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How Does Refinancing Affect My Credit Score?

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Refinancing is a popular way to get a better deal on a loan or credit account, such as a mortgage, personal loan, or auto loan. Although it has benefits, refinancing affects your credit score, usually causing a small, temporary drop. To help you understand the implications of refinancing a loan, here's a full guide to the question, "How does refinancing affect a credit score?"

How refinancing affects your credit score

There are two ways refinancing affects your credit score:

  • When you check rates with a lender, the lender reviews your credit history. This puts what is called a hard inquiry on your credit report. Each hard credit inquiry decreases your credit score by a small amount.
  • With refinancing, the previous loan is technically closed and replaced by a new loan. Since older accounts are better for your credit, having an older loan replaced by a newer loan can ding your credit score.

You can minimize how much your credit score drops by rate shopping in the shortest amount of time you can. Here's why - - multiple hard inquiries can add up and lower your credit score more. However, most credit scoring systems group hard inquiries together if they're during the same time period -- anywhere from 14 to 45 days.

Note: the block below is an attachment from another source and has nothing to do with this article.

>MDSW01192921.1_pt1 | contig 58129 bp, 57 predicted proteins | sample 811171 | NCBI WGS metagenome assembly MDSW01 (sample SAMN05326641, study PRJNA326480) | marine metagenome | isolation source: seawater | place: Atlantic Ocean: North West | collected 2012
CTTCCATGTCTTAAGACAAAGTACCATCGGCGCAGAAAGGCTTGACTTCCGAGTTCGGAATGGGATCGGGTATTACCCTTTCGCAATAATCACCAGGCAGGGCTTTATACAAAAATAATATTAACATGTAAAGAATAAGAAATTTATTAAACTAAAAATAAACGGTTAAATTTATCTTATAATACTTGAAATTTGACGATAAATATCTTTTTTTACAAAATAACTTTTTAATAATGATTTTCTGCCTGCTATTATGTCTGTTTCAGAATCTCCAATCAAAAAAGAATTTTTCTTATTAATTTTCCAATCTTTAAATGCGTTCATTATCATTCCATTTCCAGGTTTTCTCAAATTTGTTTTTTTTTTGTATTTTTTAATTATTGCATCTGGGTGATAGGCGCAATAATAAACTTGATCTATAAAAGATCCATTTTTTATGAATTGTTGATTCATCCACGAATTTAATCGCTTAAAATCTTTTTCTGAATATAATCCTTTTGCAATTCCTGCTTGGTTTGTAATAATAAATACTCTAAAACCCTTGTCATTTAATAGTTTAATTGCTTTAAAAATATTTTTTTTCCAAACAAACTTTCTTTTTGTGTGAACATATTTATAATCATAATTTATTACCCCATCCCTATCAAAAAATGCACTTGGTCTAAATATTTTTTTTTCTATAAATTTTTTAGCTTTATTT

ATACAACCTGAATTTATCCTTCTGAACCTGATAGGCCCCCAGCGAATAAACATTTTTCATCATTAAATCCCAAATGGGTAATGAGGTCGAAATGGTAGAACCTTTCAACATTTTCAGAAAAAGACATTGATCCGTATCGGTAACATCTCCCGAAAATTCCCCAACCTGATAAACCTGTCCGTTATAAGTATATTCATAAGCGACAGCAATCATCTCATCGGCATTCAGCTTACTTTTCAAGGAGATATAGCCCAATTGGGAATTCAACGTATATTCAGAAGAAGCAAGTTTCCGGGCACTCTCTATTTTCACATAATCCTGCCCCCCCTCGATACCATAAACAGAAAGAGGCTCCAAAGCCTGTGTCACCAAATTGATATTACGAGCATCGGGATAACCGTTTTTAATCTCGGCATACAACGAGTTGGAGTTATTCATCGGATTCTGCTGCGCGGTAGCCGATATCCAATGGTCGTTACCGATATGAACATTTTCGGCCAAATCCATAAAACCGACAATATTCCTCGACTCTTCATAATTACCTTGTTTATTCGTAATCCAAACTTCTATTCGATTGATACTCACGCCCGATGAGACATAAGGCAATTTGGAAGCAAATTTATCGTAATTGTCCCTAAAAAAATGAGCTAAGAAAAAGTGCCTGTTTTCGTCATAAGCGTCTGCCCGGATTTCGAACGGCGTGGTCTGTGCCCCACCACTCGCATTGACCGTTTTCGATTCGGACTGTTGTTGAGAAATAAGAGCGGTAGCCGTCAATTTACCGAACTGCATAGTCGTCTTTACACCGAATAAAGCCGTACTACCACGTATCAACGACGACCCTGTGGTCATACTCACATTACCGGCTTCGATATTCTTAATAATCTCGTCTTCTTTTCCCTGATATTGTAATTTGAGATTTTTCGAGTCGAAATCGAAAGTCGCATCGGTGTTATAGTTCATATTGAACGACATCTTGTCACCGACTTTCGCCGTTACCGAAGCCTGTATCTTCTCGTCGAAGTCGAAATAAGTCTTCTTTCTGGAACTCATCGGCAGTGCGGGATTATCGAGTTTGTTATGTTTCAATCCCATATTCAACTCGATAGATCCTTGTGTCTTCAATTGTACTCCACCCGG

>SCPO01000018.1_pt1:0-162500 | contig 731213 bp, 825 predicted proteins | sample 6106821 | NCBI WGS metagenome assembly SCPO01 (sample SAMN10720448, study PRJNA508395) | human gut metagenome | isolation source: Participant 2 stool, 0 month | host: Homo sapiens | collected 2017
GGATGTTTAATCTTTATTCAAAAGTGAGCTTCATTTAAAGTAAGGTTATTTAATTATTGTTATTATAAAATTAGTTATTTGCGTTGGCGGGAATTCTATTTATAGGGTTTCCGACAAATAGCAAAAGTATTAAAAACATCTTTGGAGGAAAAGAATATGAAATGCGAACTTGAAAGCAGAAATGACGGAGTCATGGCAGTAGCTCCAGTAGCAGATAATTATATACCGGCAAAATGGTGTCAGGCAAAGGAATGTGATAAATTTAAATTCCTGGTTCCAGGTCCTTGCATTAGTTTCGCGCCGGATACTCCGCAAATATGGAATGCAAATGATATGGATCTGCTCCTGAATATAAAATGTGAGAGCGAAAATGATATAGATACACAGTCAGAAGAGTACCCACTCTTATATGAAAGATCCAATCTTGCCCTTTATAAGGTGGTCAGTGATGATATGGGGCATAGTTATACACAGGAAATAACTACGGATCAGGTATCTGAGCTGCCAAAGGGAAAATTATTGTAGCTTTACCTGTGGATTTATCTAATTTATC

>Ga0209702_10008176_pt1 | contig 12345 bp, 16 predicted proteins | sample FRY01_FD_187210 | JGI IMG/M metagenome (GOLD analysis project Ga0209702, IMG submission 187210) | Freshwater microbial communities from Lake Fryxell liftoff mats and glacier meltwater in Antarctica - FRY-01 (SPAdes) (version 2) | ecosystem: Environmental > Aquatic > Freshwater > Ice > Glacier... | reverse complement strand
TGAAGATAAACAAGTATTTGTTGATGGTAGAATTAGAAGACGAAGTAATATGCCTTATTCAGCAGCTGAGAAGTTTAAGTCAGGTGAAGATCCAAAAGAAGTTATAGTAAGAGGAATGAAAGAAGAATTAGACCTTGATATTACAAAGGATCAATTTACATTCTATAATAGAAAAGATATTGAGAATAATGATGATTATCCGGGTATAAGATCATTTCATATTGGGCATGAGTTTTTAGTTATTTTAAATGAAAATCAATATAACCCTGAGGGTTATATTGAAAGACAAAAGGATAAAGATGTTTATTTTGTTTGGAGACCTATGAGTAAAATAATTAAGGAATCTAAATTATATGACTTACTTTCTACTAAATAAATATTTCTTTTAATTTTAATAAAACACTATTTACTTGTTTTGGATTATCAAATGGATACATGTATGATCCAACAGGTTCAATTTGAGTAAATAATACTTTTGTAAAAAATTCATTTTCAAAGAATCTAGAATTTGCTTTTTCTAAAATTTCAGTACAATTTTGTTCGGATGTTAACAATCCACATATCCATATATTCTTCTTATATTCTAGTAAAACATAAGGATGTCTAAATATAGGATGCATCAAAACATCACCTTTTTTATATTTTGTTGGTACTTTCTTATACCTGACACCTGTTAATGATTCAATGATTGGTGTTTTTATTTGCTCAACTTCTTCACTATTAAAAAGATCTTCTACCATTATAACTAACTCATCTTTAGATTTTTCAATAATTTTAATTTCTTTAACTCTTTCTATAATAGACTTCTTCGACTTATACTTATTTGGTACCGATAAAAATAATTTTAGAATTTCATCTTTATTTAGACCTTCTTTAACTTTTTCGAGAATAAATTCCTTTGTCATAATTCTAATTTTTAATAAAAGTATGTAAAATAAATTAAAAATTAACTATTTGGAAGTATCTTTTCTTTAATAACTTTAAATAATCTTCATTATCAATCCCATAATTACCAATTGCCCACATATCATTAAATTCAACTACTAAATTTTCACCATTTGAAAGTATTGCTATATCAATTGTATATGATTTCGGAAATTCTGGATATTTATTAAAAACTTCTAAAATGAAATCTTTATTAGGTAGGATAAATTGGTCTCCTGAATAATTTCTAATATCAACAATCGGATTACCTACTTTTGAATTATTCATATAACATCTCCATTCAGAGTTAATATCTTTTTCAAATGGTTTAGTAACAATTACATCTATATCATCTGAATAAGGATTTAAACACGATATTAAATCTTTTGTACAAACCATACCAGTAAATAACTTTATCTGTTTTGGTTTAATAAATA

The time period varies because different credit scoring systems have their own guidelines. Newer systems give you up to 45 days, but older ones may only give you 14. Play it safe by submitting all your applications within 14 days.

The type of loan you refinance can make a difference in how it impacts your credit score, so let's look at two of the most common types of loans to refinance.

Mortgage refinancing

When you refinance a mortgage, it's considered an entirely new mortgage. As a result, it can weigh on your credit. Let's say you have a mortgage for $250,000 that's halfway paid off. Having 50% of the original loan amount repaid is good for your credit.

You then get a mortgage refinance, resulting in a new mortgage with a balance of $125,000. That can lower your credit score, because you haven't paid off any of your new mortgage. Even though you owe the same amount, it looks like you aren't making progress on paying off your debt. For credit scoring, a loan for $250,000 that you paid down to $125,000 is better than a loan for $125,000 that hasn't been paid down at all.

Even with the possibility of your credit taking a hit, the advantages of refinancing your mortgage can more than make up for it. A lower interest rate could save you many thousands over the life of your mortgage. Or, if you opt for lower monthly payments, you'll save on one of your biggest monthly bills.

If you'd rather not lower your credit score to refinance a mortgage, an alternative is mortgage loan recasting. With this option, you make a lump-sum payment. Your original loan term and mortgage interest rate stay the same, but you pay less interest overall because you've paid down more of the principal. You also lower your monthly payments. Most mortgage lenders offer recasting on conventional mortgage loans.